By Rick Palsgrove
Groveport City Council rejected legislation that would have allowed the use of personal fireworks within the city limits.
Because of this action, the city’s existing law banning the use of personal fireworks within the city remains in effect.
The vote to reject the legislation was 4-3 with Mayor Lance Westcamp casting the deciding vote against it. Council members Jean Ann Hilbert, Shawn Cleary, and Jack Rupp opposed the measure while Scott Lockett, Ed Dildine, and Becky Huston voted in favor of it.
The defeated legislation would have made the city consistent with state law to allow the use of personal fireworks on designated days during the year. It would have allowed individuals to possess consumer grade fireworks and to discharge them on their own property or on another person’s property with permission on the following days: New Year’s Day; Chinese New Year; Cinco de Mayo; Memorial Day weekend; Juneteenth; July 3, 4, and 5 and the Fridays, Saturdays, and Sundays preceding and following; Labor Day weekend, Diwali; and New Year’s Eve.
“I’m always concerned with safety,” said Westcamp. “I didn’t like the idea of allowing it on so many days during the year.”
Westcamp also noted there is a potential for fires caused by fireworks if the grass is dry.
State law permits local governments to restrict the dates and times when individuals may discharge consumer grade fireworks or to impose a complete ban on the use of consumer grade fireworks.
Council members have the option of bringing back the legislation in an amended form, such as allowing the personal use of fireworks on only the Fourth of July.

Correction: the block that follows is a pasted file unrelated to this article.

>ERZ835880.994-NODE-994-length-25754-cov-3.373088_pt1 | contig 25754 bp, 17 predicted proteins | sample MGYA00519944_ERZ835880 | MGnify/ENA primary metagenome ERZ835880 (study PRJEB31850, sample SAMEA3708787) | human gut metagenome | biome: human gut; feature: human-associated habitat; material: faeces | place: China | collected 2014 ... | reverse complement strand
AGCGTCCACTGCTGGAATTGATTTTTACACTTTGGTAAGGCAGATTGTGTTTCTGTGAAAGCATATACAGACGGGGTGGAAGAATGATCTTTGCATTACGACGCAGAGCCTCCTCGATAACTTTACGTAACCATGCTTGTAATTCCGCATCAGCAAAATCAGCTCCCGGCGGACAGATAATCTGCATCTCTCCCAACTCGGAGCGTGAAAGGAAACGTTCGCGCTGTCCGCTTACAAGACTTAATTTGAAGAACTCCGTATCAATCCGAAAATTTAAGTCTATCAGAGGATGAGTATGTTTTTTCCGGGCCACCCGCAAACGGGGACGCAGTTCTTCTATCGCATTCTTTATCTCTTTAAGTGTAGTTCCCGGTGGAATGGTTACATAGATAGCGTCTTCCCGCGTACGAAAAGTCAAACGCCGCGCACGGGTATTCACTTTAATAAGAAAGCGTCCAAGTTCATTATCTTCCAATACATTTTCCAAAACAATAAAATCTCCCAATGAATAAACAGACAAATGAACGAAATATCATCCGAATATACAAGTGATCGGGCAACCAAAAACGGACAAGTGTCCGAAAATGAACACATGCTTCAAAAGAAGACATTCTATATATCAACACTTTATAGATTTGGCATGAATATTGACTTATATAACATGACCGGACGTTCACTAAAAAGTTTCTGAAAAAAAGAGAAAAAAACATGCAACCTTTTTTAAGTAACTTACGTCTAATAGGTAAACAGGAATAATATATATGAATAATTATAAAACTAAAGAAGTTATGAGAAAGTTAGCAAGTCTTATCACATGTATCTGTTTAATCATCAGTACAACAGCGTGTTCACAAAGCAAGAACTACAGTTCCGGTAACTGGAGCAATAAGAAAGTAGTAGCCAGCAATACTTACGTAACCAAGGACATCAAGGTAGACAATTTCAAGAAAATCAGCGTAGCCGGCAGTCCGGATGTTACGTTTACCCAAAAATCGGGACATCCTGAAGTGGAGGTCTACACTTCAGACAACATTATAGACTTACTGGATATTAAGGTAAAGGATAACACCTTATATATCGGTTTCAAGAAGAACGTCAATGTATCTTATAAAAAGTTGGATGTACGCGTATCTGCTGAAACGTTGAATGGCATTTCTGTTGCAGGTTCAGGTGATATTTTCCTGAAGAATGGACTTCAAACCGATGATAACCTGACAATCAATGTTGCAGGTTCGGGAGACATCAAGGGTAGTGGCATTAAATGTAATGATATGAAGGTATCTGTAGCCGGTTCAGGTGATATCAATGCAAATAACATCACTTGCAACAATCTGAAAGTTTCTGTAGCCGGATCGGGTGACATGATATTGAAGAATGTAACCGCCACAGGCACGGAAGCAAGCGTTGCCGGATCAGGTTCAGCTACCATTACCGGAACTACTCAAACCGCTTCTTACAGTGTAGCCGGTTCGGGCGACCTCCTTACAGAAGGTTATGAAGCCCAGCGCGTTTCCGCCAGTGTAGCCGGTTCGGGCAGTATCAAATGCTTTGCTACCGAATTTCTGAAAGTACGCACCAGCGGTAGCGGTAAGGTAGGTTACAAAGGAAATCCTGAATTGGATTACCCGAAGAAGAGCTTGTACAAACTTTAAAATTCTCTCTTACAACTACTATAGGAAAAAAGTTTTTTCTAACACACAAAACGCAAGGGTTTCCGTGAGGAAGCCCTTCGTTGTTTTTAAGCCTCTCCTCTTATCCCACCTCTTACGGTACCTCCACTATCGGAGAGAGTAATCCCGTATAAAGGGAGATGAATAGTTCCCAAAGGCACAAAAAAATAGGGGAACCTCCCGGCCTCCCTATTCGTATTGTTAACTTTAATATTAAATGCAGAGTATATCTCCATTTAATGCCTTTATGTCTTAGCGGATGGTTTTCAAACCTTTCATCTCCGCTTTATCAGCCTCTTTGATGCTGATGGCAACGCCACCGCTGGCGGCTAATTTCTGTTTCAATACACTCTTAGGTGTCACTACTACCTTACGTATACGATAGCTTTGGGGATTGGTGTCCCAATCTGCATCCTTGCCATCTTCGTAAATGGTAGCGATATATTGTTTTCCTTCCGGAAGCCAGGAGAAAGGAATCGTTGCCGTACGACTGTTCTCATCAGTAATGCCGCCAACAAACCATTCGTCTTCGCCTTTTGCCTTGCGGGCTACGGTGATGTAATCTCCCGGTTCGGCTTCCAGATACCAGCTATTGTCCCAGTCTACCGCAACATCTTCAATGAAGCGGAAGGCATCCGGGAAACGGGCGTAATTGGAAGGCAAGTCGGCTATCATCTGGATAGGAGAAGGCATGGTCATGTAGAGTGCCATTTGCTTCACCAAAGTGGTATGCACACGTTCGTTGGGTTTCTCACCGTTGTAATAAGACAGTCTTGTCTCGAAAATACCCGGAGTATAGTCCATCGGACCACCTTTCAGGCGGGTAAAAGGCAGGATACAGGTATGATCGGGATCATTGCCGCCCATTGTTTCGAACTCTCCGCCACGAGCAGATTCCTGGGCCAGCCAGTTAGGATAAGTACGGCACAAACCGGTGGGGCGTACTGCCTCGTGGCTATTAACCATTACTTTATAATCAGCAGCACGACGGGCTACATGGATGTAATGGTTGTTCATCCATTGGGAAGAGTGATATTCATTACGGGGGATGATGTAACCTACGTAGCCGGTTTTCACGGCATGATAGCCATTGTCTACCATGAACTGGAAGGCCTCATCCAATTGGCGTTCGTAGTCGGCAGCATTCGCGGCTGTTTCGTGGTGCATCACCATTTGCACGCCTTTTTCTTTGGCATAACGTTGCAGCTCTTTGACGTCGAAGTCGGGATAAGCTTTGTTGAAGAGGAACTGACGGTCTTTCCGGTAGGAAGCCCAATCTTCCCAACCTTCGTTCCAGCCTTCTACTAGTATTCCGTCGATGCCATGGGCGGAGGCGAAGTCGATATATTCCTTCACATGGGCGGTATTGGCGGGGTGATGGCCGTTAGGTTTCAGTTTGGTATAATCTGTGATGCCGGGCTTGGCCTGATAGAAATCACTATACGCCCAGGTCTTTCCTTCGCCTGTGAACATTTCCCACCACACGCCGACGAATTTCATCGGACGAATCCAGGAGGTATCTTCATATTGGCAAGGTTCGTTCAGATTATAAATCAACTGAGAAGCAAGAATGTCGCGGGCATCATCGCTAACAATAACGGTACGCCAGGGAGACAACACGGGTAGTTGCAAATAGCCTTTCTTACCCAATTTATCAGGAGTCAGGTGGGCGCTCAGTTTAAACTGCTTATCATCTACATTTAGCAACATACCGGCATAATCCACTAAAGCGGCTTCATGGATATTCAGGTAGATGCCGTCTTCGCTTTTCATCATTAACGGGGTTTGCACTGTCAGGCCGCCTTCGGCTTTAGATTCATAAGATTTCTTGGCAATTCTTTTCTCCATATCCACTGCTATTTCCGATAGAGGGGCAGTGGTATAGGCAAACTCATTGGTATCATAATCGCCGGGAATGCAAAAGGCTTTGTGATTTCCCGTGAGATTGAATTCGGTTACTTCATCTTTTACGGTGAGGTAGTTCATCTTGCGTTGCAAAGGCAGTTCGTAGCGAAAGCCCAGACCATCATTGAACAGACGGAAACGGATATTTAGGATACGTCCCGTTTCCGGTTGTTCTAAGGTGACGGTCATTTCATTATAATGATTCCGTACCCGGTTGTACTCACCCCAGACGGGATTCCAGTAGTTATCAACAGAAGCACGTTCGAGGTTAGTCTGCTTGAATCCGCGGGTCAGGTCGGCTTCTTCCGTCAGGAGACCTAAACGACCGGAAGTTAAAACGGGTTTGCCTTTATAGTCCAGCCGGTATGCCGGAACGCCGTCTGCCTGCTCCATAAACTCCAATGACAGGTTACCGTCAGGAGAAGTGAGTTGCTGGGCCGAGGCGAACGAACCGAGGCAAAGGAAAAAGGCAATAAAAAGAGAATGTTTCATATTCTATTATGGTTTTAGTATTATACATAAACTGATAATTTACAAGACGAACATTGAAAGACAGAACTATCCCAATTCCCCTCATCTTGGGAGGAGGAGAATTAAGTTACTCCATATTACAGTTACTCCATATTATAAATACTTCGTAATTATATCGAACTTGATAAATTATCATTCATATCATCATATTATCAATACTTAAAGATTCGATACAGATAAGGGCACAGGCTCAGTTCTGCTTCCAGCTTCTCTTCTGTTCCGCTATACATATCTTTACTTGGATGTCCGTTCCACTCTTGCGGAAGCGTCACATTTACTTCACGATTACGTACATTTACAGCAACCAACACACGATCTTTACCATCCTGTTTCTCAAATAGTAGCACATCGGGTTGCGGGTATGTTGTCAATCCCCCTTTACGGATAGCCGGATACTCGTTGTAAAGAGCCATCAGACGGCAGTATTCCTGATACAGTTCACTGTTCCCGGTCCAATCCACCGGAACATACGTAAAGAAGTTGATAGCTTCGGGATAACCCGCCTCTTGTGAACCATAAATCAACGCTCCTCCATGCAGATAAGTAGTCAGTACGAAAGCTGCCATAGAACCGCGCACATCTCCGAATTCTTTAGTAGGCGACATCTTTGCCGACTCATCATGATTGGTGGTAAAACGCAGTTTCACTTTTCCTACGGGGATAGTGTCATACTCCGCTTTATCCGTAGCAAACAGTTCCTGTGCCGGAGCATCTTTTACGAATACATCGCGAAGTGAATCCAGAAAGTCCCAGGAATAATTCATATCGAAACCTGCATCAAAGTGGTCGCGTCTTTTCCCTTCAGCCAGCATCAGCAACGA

Hilbert and Rupp at previous meetings cited safety issues and the potential injuries brought on by the use of personal fireworks as why they opposed the legislation.
At council’s Nov. 21 committee meeting, resident Greg Keller spoke against the measure stating, “It’s a very fine line between consumer vs. commercial fireworks. Either kind can kill or maim. It’s a hazard in an urban setting because there’s not enough room to ensure safety.”
Keller also said the loud noise of fireworks is harmful to military veterans suffering from post traumatic stress syndrome. He said the loud noise is also harmful to people’s pets.
Lockett and Dildine indicated at previous meetings that they supported the legislation so the city could mirror the state law They said following the state law would result in less confusion about what is legal and when. They noted many people still fire off fireworks whether it is legal or not and it is difficult for the police to monitor the situation.
Dildine said the state law gives officials an opportunity to provide information to citizens on the safe use of personal fireworks.
This was a second try at enacting the legislation as a previous attempt failed earlier this year. Lockett brought it back before council this time because he said all the council members were not present at the prior vote.